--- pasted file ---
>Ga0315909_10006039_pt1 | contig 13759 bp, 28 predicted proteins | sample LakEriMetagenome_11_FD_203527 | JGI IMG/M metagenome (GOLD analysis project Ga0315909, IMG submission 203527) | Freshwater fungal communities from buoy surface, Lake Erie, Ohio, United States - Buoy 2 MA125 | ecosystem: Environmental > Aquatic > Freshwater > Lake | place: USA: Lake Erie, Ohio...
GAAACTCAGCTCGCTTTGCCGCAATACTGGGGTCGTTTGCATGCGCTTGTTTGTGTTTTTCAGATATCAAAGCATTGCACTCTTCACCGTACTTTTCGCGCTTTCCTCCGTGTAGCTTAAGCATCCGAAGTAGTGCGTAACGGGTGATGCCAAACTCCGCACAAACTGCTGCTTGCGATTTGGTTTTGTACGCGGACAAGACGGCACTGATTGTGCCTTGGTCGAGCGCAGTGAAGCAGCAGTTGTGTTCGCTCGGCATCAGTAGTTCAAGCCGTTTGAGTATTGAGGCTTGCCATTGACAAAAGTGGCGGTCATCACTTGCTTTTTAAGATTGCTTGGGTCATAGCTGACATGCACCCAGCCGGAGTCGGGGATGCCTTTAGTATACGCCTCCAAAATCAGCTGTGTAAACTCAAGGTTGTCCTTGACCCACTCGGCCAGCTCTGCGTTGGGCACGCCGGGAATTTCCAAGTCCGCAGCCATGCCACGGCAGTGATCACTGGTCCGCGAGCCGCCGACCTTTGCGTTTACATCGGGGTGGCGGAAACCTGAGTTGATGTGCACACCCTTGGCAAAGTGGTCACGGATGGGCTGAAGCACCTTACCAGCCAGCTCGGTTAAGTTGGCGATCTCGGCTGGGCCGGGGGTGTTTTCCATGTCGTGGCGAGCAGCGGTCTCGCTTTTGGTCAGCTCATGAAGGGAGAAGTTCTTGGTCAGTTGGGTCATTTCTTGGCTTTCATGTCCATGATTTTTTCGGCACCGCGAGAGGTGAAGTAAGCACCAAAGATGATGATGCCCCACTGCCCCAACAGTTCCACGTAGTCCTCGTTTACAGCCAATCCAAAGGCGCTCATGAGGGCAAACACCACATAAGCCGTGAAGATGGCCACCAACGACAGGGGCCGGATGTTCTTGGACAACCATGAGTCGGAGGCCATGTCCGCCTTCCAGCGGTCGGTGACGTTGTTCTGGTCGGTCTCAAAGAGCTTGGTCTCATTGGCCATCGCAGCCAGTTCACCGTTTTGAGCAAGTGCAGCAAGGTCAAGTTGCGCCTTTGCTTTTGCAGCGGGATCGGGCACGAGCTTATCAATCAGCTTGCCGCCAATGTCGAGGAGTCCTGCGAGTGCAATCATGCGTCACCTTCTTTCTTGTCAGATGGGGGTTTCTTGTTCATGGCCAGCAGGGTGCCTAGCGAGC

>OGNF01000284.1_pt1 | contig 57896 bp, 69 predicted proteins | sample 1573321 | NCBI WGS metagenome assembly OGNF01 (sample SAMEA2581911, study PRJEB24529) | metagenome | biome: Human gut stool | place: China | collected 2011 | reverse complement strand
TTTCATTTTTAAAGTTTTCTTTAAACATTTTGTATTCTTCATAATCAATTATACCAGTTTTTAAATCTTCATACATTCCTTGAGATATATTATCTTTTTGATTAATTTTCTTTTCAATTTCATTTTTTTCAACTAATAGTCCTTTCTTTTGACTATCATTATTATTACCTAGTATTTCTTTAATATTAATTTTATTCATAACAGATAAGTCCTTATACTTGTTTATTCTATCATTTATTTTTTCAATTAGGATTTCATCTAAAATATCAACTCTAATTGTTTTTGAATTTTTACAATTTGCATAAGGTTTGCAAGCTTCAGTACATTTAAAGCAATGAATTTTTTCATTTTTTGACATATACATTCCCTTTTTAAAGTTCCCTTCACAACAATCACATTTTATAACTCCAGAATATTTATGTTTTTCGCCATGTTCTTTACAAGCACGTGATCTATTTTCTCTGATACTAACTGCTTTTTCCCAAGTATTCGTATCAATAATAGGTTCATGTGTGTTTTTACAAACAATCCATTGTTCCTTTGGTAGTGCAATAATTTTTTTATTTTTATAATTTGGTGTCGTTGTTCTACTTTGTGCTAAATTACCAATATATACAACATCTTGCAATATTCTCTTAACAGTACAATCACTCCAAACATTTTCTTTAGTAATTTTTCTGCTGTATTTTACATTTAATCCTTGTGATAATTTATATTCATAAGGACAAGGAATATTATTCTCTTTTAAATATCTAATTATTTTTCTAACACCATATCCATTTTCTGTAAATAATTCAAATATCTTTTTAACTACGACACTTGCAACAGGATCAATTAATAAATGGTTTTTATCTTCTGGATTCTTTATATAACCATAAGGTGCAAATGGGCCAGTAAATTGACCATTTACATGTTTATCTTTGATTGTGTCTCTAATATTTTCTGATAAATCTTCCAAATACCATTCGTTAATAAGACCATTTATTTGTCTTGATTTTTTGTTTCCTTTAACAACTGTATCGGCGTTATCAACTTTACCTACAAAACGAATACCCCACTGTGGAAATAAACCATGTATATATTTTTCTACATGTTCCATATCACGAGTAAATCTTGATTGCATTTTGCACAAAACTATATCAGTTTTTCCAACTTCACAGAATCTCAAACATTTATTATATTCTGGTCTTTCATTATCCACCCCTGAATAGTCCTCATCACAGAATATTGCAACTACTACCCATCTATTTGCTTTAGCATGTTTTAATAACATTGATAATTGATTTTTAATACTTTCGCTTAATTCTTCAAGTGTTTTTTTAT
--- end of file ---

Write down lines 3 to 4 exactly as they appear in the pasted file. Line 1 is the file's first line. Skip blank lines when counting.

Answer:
>OGNF01000284.1_pt1 | contig 57896 bp, 69 predicted proteins | sample 1573321 | NCBI WGS metagenome assembly OGNF01 (sample SAMEA2581911, study PRJEB24529) | metagenome | biome: Human gut stool | place: China | collected 2011 | reverse complement strand
TTTCATTTTTAAAGTTTTCTTTAAACATTTTGTATTCTTCATAATCAATTATACCAGTTTTTAAATCTTCATACATTCCTTGAGATATATTATCTTTTTGATTAATTTTCTTTTCAATTTCATTTTTTTCAACTAATAGTCCTTTCTTTTGACTATCATTATTATTACCTAGTATTTCTTTAATATTAATTTTATTCATAACAGATAAGTCCTTATACTTGTTTATTCTATCATTTATTTTTTCAATTAGGATTTCATCTAAAATATCAACTCTAATTGTTTTTGAATTTTTACAATTTGCATAAGGTTTGCAAGCTTCAGTACATTTAAAGCAATGAATTTTTTCATTTTTTGACATATACATTCCCTTTTTAAAGTTCCCTTCACAACAATCACATTTTATAACTCCAGAATATTTATGTTTTTCGCCATGTTCTTTACAAGCACGTGATCTATTTTCTCTGATACTAACTGCTTTTTCCCAAGTATTCGTATCAATAATAGGTTCATGTGTGTTTTTACAAACAATCCATTGTTCCTTTGGTAGTGCAATAATTTTTTTATTTTTATAATTTGGTGTCGTTGTTCTACTTTGTGCTAAATTACCAATATATACAACATCTTGCAATATTCTCTTAACAGTACAATCACTCCAAACATTTTCTTTAGTAATTTTTCTGCTGTATTTTACATTTAATCCTTGTGATAATTTATATTCATAAGGACAAGGAATATTATTCTCTTTTAAATATCTAATTATTTTTCTAACACCATATCCATTTTCTGTAAATAATTCAAATATCTTTTTAACTACGACACTTGCAACAGGATCAATTAATAAATGGTTTTTATCTTCTGGATTCTTTATATAACCATAAGGTGCAAATGGGCCAGTAAATTGACCATTTACATGTTTATCTTTGATTGTGTCTCTAATATTTTCTGATAAATCTTCCAAATACCATTCGTTAATAAGACCATTTATTTGTCTTGATTTTTTGTTTCCTTTAACAACTGTATCGGCGTTATCAACTTTACCTACAAAACGAATACCCCACTGTGGAAATAAACCATGTATATATTTTTCTACATGTTCCATATCACGAGTAAATCTTGATTGCATTTTGCACAAAACTATATCAGTTTTTCCAACTTCACAGAATCTCAAACATTTATTATATTCTGGTCTTTCATTATCCACCCCTGAATAGTCCTCATCACAGAATATTGCAACTACTACCCATCTATTTGCTTTAGCATGTTTTAATAACATTGATAATTGATTTTTAATACTTTCGCTTAATTCTTCAAGTGTTTTTTTAT